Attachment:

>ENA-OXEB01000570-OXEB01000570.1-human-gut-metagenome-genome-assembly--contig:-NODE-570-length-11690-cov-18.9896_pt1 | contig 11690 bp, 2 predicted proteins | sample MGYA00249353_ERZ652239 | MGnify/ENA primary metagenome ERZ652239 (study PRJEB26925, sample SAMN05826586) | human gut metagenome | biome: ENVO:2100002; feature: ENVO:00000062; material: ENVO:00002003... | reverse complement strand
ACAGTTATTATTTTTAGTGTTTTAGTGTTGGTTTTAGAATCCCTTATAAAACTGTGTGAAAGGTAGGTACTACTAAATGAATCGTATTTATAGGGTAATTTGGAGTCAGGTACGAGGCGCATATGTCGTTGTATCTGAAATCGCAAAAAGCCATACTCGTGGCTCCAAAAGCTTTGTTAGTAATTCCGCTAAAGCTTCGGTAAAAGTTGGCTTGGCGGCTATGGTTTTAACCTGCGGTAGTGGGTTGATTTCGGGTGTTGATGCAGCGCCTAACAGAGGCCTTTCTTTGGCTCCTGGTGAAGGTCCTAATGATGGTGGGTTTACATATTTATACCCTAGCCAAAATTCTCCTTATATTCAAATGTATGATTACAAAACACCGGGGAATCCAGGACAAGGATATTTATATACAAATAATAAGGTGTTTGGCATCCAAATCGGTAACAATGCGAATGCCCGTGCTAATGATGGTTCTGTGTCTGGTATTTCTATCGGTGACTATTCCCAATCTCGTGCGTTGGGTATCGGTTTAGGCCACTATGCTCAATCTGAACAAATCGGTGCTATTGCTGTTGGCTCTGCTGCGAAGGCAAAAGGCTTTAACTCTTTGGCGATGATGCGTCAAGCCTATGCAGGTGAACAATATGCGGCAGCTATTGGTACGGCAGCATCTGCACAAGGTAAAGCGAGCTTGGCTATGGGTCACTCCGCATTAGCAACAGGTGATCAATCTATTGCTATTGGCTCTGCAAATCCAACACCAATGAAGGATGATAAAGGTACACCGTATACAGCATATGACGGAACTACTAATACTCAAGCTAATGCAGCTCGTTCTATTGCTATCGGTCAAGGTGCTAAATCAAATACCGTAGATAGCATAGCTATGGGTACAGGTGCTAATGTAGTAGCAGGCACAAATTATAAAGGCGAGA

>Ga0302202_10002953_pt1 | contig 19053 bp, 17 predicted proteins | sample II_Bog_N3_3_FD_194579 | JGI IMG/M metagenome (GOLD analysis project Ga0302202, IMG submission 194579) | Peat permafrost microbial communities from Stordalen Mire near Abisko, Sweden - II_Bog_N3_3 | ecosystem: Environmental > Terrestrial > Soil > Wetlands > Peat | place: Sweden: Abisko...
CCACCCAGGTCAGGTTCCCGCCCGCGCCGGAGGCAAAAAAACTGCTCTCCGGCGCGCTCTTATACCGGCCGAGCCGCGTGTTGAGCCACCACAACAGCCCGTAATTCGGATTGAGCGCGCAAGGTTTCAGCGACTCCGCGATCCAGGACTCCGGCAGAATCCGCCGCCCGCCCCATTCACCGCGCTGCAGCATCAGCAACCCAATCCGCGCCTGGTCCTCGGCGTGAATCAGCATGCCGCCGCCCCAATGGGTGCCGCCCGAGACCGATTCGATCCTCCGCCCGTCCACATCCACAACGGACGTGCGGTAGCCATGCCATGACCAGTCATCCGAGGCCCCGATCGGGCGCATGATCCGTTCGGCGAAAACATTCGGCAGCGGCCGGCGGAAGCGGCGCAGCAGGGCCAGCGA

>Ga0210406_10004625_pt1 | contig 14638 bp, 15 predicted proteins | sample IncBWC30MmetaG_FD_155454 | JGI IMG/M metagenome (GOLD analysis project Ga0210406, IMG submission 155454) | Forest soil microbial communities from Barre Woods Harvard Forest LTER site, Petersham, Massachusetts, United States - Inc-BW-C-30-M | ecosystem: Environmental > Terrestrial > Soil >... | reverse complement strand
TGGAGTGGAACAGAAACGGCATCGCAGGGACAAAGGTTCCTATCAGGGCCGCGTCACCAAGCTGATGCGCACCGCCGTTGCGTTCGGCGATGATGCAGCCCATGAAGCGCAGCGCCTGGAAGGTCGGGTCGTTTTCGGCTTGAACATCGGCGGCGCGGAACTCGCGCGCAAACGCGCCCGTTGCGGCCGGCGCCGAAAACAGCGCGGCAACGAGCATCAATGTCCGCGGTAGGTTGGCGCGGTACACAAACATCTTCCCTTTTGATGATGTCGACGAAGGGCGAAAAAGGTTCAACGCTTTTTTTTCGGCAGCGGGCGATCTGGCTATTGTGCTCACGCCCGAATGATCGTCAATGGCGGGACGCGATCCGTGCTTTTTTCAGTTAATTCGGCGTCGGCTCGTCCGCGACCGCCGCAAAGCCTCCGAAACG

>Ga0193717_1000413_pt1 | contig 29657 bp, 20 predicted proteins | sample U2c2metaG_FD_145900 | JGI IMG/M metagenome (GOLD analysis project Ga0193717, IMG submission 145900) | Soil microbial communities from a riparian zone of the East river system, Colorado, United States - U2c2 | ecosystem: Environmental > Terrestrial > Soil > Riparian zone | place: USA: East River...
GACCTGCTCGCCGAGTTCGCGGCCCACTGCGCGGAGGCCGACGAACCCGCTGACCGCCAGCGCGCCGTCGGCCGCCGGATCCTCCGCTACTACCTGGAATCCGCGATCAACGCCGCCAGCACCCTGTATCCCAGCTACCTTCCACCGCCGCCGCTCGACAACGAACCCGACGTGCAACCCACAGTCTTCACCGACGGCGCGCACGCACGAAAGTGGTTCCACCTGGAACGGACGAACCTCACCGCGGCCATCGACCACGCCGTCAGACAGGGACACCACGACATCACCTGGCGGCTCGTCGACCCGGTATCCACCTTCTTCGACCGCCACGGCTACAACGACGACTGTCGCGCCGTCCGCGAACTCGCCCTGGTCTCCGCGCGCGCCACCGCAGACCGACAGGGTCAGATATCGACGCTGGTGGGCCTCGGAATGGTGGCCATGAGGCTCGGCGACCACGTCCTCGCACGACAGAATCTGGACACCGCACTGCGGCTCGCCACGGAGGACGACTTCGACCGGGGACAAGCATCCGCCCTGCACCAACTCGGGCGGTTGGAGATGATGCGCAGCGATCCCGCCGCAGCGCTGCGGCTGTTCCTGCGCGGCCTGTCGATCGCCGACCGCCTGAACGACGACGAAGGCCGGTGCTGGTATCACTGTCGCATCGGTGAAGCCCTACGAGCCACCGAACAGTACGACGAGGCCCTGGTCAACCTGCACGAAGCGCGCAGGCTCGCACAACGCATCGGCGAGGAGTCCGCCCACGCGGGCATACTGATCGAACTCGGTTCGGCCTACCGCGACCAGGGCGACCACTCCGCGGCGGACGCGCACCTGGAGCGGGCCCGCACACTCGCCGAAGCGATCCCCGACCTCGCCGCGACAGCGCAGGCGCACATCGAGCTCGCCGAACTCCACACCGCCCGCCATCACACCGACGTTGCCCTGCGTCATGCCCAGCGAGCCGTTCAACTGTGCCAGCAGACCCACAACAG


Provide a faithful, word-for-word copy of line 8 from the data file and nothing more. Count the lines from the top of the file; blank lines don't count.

GACCTGCTCGCCGAGTTCGCGGCCCACTGCGCGGAGGCCGACGAACCCGCTGACCGCCAGCGCGCCGTCGGCCGCCGGATCCTCCGCTACTACCTGGAATCCGCGATCAACGCCGCCAGCACCCTGTATCCCAGCTACCTTCCACCGCCGCCGCTCGACAACGAACCCGACGTGCAACCCACAGTCTTCACCGACGGCGCGCACGCACGAAAGTGGTTCCACCTGGAACGGACGAACCTCACCGCGGCCATCGACCACGCCGTCAGACAGGGACACCACGACATCACCTGGCGGCTCGTCGACCCGGTATCCACCTTCTTCGACCGCCACGGCTACAACGACGACTGTCGCGCCGTCCGCGAACTCGCCCTGGTCTCCGCGCGCGCCACCGCAGACCGACAGGGTCAGATATCGACGCTGGTGGGCCTCGGAATGGTGGCCATGAGGCTCGGCGACCACGTCCTCGCACGACAGAATCTGGACACCGCACTGCGGCTCGCCACGGAGGACGACTTCGACCGGGGACAAGCATCCGCCCTGCACCAACTCGGGCGGTTGGAGATGATGCGCAGCGATCCCGCCGCAGCGCTGCGGCTGTTCCTGCGCGGCCTGTCGATCGCCGACCGCCTGAACGACGACGAAGGCCGGTGCTGGTATCACTGTCGCATCGGTGAAGCCCTACGAGCCACCGAACAGTACGACGAGGCCCTGGTCAACCTGCACGAAGCGCGCAGGCTCGCACAACGCATCGGCGAGGAGTCCGCCCACGCGGGCATACTGATCGAACTCGGTTCGGCCTACCGCGACCAGGGCGACCACTCCGCGGCGGACGCGCACCTGGAGCGGGCCCGCACACTCGCCGAAGCGATCCCCGACCTCGCCGCGACAGCGCAGGCGCACATCGAGCTCGCCGAACTCCACACCGCCCGCCATCACACCGACGTTGCCCTGCGTCATGCCCAGCGAGCCGTTCAACTGTGCCAGCAGACCCACAACAG